Last Updated on Tuesday, 25 October 2016 15:49
Written by Dan Miller
Go all over Middletown and you can see video surveillance cameras mounted on poles at places like Hoffer and Oak Hill parks.
You can also see big signs mounted on the park pavilions that say “Visual Monitoring in Progress.”
There’s just one problem. None of the cameras work, and they haven’t for almost three years.
The non-functioning cameras — 10 in all — are still attached to poles at Hoffer Park, Oak Hill Park, the Spruce Street electric substation, the Mill Street electric substation, and at the Municipal Building on West Emaus Street. Some of the locations have more than one camera.
According to borough Public Works Director Greg Wilsbach, the cameras were shut down in 2014 by borough staff acting under then-Council President Chris McNamara.
Wilsbach said the cameras were “powered down” about six months before July 2014, when Wilsbach resigned from his position as supervisor of the borough’s electric department.
Wilsbach subsequently ran for borough council in 2015 — defeating McNamara in the primary — but resigned his seat early in 2016 to assume his current job as borough public works director.
In minutes from an April 21, 2014, council meeting, borough resident Dawn Knull asked that the cameras in Hoffer Park be turned back on, referring to a rash of burglaries and theft that had occurred in the park. McNamara and Mayor James H. Curry III both said they were unaware of the cameras ever being turned off, according to the minutes.
The Press And Journal reached out to McNamara for further comment, but he declined.
Now, Knull is on council — having been elected in 2015. She is leading an effort to get the cameras working again.
“I have brought this up on several occasions and no one moved on it, so I took it upon myself to move on it,” Knull said in an emailed comment to the Press And Journal on Oct. 20.
Knull arranged for 2K Networking, the company that handles the borough’s information technology needs, to give a presentation to council on Oct. 18 on how the borough can get the video surveillance cameras operational again.
There’s a relatively easy fix, Josh Hinkle of 2K Networking told council. The borough will have to buy new cameras, but the system to run them is already in place at the Middletown Police Department station on East Emaus Street.
The MPD has its own system and software to run video surveillance cameras that are in use in and around the police station, Hinkle said.
The cameras that the borough had been using throughout town until 2014 will all need to be replaced, Hinkle told council. There is no longer software and hardware available on the market to support the cameras, he said.
Ten new cameras — to replace each of the ones that the borough now has, not counting those at the police station — and the associated cost to tie the new cameras into the MPD system would total about $11,750, Hinkle said.
However, this estimate appeared to depend upon much of the work to extend fiber optic cabling being done in-house by Wilsbach’s public works crew. But Wilsbach indicated that due to cuts that occurred under McNamara, the department no longer has the assets and manpower to do extensive fiber optic cabling work.
The replacement cameras suggested by Hinkle would have night-vision capability and be motion-activated, he said.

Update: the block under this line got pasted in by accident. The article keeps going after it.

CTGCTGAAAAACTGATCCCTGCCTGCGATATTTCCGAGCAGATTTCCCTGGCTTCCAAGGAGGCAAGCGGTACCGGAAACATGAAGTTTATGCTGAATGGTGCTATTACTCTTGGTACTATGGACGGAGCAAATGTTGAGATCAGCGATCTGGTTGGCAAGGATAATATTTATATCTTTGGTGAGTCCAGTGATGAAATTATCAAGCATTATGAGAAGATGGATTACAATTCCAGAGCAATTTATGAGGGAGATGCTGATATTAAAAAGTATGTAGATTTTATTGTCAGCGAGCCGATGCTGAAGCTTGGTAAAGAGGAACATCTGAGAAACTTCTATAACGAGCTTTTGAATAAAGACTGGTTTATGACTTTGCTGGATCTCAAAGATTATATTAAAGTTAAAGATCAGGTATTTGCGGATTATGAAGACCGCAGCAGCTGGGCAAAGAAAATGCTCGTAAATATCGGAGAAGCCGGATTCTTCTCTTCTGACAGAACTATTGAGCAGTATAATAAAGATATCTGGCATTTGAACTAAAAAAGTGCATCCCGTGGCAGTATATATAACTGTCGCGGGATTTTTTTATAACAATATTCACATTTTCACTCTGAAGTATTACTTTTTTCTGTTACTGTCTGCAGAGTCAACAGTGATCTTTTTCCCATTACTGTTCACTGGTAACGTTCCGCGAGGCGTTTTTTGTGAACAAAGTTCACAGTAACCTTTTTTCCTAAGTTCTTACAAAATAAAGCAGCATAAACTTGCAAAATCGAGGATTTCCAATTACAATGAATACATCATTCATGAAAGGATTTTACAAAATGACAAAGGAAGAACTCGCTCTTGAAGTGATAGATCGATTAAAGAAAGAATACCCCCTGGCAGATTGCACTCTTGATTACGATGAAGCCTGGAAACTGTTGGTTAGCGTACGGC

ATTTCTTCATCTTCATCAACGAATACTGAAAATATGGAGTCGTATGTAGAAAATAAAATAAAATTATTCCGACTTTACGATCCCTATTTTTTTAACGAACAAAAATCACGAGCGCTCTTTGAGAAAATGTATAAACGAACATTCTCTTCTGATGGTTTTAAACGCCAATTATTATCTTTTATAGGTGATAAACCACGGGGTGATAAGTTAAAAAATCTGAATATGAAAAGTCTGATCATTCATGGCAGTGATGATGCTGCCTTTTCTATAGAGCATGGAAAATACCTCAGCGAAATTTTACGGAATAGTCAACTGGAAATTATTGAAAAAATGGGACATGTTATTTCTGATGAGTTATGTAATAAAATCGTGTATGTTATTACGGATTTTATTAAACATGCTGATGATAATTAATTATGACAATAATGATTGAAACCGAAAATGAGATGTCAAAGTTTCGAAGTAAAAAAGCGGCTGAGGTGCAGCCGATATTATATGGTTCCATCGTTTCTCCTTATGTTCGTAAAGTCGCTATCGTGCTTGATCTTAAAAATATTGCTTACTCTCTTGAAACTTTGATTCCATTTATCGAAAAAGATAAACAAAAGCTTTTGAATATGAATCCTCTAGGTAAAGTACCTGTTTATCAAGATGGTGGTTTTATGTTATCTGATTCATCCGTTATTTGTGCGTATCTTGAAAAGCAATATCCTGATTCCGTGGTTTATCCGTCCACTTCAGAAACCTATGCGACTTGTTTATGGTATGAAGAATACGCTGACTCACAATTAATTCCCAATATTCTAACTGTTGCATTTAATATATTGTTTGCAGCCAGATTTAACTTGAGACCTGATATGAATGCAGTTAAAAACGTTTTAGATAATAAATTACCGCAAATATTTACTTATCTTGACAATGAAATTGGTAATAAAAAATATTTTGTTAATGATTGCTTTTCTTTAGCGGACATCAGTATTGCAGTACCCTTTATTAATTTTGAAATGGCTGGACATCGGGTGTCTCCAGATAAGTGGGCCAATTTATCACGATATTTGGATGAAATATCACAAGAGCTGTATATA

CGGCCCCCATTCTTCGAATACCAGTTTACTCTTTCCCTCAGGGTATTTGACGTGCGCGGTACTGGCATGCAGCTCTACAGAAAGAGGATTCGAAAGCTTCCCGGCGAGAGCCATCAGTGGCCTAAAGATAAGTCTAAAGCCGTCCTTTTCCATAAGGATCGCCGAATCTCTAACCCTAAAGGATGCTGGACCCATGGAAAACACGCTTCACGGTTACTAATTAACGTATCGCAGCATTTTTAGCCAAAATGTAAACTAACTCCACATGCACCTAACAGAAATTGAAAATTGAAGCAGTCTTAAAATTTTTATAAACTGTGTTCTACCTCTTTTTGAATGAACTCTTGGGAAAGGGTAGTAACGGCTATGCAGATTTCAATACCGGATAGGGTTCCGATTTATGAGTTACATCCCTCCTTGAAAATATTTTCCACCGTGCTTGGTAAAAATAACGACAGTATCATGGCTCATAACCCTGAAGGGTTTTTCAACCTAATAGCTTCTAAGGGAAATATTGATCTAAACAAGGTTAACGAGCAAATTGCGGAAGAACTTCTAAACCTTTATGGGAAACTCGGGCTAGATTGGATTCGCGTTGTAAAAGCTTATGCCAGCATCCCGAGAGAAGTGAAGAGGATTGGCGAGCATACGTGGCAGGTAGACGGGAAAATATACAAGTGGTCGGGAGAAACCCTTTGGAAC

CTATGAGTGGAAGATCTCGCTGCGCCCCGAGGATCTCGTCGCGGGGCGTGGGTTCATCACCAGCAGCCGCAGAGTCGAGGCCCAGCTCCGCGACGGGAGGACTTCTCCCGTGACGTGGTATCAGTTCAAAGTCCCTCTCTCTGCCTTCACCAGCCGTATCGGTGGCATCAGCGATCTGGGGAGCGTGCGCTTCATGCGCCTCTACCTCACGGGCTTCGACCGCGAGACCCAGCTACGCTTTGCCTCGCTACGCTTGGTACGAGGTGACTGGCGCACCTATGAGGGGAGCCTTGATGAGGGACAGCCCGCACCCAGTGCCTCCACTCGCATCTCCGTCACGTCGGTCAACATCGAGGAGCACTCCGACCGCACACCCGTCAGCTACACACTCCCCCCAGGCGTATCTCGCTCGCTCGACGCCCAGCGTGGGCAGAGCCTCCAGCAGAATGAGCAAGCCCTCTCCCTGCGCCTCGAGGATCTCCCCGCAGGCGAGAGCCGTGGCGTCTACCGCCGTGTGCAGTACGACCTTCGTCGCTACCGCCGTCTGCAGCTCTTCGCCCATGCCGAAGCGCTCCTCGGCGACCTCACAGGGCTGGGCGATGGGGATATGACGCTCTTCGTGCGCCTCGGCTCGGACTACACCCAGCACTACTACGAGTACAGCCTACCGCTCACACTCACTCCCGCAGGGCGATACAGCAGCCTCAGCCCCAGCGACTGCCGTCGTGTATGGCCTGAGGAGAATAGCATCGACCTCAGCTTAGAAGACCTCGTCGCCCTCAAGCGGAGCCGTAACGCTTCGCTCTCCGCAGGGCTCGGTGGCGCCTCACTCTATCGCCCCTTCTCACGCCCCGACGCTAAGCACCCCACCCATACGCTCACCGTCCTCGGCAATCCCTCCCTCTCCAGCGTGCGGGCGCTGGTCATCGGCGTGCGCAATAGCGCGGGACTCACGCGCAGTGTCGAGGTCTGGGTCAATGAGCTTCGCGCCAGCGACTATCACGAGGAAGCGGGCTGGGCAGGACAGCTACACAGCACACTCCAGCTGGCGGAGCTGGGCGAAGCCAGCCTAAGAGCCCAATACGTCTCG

The borough isn’t restricted to just replacing the cameras at the current locations, Hinkle said.
The borough needs more than 10 video surveillance cameras and at more locations, Curry said.
“I think there are other areas of town that could use some attention,” he said.
Council needs to hear from Police Chief John Bey regarding how many cameras there should be in the borough, and where, said Councilor Ian Reddinger.
The time to get that input is now, so that all the cameras can be put in place at one time, instead of doing it piecemeal, which adds to the cost, Reddinger added.
“I would like to see the borough spend the money once, have one system and then be done with it,” he said.
Last Updated on Tuesday, 25 October 2016 15:46
Last Updated on Tuesday, 25 October 2016 15:44
Written by Dan Miller
Middletown's downtown streetscape project finally might be coming to a close, with a target date of Oct. 25 set to reopen the intersection of South Union and Ann streets (Route 441).
The intersection has been closed to traffic since Oct. 3 for workers to wrap up the last phase of the streetscape project, which includes aesthetic improvements in the downtown from Spring and North Union south to Union and Ann.
Inspectors from the Pennsylvania Department of Transportation are to do a walk- through inspection of the Union and Ann street intersection on Oct. 25, including a new traffic light that is being installed, said Greg Wilsbach, Middletown director of public works.
The traffic light at Union and Ann will be on flash starting Oct. 25 until Friday, Oct. 28, when the signal is to be fully operational, Wilsbach said.
In the meantime, motorists using the detour now in place for Ann and Union are reminded to stop at all stop signs and be aware of school bus stops that are in the area.
Otherwise, South Union Street from Brown to Ann is to be closed to all vehicular traffic throughout this entire week — Oct. 17-21 — so that the street can be re-paved as part of the downtown streetscape, borough officials say.
The closure was to go into effect Monday afternoon and remain until sometime Friday, Wilsbach told the Press And Journal.
Parking is not to be allowed on this stretch of South Union during the closure, but people can park for free in the lot behind the Municipal Building on West Emaus Street.
With the repaving of South Union and reopening of the intersection with Ann, about all that is left of the downtown streetscape is planting new trees.
The tree replanting was expected to start sometime this week.
Last Updated on Tuesday, 18 October 2016 16:08
Written by Dan Miller
Better street lighting all over Middletown could be in place by the end of this year, if borough council moves forward with a plan to replace for existing street light bulbs with more energy efficient LED bulbs.
Last Updated on Tuesday, 18 October 2016 15:37